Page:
So this invasion pulled in 39 countries and the United Nations. The coalition included Afghanistan, Argentina, Australia, Bangladesh, Belsium, Canada, Czechoslovakia, Denmark, France, Germany, Great Britain, Greece, Honduras, Hungary, Italy, the Netherlands, New Zealand, Niger, Norway, Pakistan, Poland, Portugal, Senegal, Sierra Leone, Singapore, South Korea (the only member that was not also a member of the UN), Spain, Sweden, Turkey, and the United States. Arab members of the coalition were Bahrain, Egypt, Kuwait, Morocco, Oman, Qatar, Saudi Arabia, Syria, and the United Arab Emirates.

On August 6, the security council imposed an embargo that prohibited all trades with Iraq except for medical and food supplies. The next day, the US announced that they would start sending troops to the Gulf to defend Saudi Arabia from possible attack. August 8, Iraq announced its annexation of Kuwait, and the first US troops arrive in Saudi. On August 25, the UN Security council passed a resolution to allow enforcement of the embargo by military means. That following November the security coucil authorized the use of "all necessary means" to remove Iraq from Kuwait after January 15, 1991. Iraq didn't budge.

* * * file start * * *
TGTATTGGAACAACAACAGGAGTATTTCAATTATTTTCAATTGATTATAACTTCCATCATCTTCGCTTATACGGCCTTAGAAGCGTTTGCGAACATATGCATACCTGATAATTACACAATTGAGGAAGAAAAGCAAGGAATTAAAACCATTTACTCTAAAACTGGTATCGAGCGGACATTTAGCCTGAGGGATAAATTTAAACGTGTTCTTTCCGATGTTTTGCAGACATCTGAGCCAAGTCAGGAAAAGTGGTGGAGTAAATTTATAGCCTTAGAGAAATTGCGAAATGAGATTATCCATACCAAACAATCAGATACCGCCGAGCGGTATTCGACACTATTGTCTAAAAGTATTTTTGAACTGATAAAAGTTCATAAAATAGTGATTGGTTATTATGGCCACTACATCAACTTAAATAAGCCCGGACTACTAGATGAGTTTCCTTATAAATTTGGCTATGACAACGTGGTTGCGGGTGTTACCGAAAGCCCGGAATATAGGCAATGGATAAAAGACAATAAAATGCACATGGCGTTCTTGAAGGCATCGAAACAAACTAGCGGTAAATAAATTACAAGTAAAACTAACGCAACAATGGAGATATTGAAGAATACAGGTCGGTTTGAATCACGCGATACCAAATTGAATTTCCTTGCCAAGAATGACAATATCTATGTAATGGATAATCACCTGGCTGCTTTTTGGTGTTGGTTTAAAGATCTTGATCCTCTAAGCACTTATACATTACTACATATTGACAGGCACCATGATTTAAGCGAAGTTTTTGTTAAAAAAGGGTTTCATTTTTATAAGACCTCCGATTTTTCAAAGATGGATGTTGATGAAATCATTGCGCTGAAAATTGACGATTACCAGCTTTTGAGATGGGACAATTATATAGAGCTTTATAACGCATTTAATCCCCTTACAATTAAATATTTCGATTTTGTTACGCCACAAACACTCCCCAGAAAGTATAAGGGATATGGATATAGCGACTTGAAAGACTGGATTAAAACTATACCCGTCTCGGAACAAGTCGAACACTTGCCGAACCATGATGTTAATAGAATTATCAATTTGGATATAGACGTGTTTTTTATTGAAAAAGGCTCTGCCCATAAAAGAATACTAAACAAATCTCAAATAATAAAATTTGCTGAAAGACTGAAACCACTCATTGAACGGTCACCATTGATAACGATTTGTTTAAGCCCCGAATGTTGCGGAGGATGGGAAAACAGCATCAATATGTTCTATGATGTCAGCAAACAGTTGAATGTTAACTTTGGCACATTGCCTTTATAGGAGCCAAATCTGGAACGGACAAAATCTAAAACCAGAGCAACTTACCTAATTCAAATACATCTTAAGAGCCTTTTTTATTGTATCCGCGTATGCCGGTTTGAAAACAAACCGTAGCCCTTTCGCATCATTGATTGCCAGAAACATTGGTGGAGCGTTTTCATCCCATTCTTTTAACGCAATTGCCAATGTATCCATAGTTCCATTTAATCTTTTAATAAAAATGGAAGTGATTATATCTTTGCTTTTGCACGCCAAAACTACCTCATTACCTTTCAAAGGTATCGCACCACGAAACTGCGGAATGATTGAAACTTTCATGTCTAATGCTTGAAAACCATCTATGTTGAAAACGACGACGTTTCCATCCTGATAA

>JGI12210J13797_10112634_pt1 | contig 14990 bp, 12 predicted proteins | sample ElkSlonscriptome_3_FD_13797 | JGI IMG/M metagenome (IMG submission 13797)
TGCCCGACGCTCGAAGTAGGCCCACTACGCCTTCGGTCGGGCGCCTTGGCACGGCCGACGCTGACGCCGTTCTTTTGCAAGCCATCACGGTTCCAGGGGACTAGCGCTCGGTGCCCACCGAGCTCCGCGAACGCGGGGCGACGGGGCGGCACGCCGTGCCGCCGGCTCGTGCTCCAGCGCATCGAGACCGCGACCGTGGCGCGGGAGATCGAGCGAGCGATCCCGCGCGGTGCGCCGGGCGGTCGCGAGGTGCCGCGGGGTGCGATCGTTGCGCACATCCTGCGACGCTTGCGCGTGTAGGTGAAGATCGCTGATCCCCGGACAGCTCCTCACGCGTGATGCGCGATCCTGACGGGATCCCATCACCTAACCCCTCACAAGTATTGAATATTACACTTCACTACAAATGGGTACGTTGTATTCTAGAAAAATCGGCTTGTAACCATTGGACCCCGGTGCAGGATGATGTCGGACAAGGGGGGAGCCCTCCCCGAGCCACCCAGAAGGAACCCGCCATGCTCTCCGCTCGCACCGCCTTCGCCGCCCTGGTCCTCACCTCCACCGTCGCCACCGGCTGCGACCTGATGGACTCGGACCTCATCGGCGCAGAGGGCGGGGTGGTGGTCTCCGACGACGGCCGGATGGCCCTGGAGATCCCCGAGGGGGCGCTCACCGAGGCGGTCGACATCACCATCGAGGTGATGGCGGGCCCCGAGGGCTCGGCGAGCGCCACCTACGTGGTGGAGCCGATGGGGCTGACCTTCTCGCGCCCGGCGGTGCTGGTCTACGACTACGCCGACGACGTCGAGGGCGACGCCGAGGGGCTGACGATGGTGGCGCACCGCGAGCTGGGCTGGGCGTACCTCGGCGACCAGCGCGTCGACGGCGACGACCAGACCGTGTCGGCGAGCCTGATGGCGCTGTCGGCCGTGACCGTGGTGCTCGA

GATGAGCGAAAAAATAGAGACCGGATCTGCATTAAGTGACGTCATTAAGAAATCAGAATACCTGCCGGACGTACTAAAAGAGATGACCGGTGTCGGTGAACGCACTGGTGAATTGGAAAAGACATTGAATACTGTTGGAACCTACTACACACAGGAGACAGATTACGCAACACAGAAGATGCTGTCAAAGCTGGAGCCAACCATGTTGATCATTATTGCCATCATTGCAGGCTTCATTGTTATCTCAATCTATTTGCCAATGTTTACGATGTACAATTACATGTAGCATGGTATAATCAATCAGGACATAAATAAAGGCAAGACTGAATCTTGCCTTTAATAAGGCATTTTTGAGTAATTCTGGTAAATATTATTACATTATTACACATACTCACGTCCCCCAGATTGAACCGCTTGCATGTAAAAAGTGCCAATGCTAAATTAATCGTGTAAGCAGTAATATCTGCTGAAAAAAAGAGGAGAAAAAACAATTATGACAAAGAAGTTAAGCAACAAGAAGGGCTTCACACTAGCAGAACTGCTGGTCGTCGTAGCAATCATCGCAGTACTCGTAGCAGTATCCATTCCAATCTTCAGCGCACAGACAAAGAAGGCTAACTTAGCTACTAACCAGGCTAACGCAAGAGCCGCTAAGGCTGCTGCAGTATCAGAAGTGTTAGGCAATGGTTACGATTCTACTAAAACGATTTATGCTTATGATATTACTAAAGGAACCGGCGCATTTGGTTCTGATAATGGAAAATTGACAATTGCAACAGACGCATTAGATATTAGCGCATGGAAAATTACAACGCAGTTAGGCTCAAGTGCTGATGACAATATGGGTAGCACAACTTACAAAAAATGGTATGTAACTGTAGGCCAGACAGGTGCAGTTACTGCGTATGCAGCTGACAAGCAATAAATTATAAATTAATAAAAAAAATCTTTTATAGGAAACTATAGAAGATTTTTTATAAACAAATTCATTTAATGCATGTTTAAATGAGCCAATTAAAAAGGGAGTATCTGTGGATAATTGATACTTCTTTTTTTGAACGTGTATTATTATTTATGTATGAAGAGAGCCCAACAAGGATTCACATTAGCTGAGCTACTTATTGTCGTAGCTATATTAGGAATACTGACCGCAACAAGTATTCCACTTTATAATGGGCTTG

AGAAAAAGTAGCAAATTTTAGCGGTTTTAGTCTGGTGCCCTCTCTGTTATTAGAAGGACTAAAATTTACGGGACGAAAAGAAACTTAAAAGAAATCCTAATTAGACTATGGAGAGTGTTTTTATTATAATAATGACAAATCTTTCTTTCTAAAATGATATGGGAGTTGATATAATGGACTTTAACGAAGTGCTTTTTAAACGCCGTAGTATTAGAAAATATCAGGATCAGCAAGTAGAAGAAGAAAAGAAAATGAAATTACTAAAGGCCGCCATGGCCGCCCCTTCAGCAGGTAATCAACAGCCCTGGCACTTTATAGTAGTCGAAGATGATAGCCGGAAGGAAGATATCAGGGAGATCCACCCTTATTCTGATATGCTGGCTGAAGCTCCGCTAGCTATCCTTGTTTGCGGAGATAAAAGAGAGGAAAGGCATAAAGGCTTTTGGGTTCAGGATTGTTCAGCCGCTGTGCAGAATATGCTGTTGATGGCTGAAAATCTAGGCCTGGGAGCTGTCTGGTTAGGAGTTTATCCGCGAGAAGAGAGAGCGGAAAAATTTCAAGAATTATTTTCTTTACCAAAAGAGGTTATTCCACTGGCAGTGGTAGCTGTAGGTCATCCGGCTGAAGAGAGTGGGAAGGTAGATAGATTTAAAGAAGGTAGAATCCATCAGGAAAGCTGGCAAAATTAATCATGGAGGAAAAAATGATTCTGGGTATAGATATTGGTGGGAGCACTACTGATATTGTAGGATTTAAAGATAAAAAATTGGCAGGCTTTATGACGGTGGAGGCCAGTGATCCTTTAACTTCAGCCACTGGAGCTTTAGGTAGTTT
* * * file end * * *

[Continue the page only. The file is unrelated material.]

Around 3 am on January 17, 1991 the coalition started the air war. Iraq responded by launching "Scud" missiles at populated areas in Israel and Saudi Arabia. It was thought that Iraq was using these attacks on Israel to try to get them into the war. If Israel had struck back, Iraq might have succeded in forcing other Arab countries out of the current coalition by painting the war as an Arab-Israeli conflict. Israel however did not enter the war, making it much easier to keep the coalition united. On January 29, 1991, Iraqi troops occupied Khafji (a small Saudi Arabian coastal town near Kuwait), but the United States, Saudi and Qatari troops retook the town on January 31. February 24, coalition forces bagan a major ground attack into Iraq and Kuwait. The attack consisted of many large operations carried out at the same time. On February 27, Kuwait's capital, Kuwait City, was liberated and at 8 am on February 28, 1991, coalition attacks against Iraq ended. This was only about 100 hours after the ground attack began. On April 6, 1991 Iraq accepted the terms of a formal cease-fire agreement and on April 11, the UN Security Council officially declared an end to the war.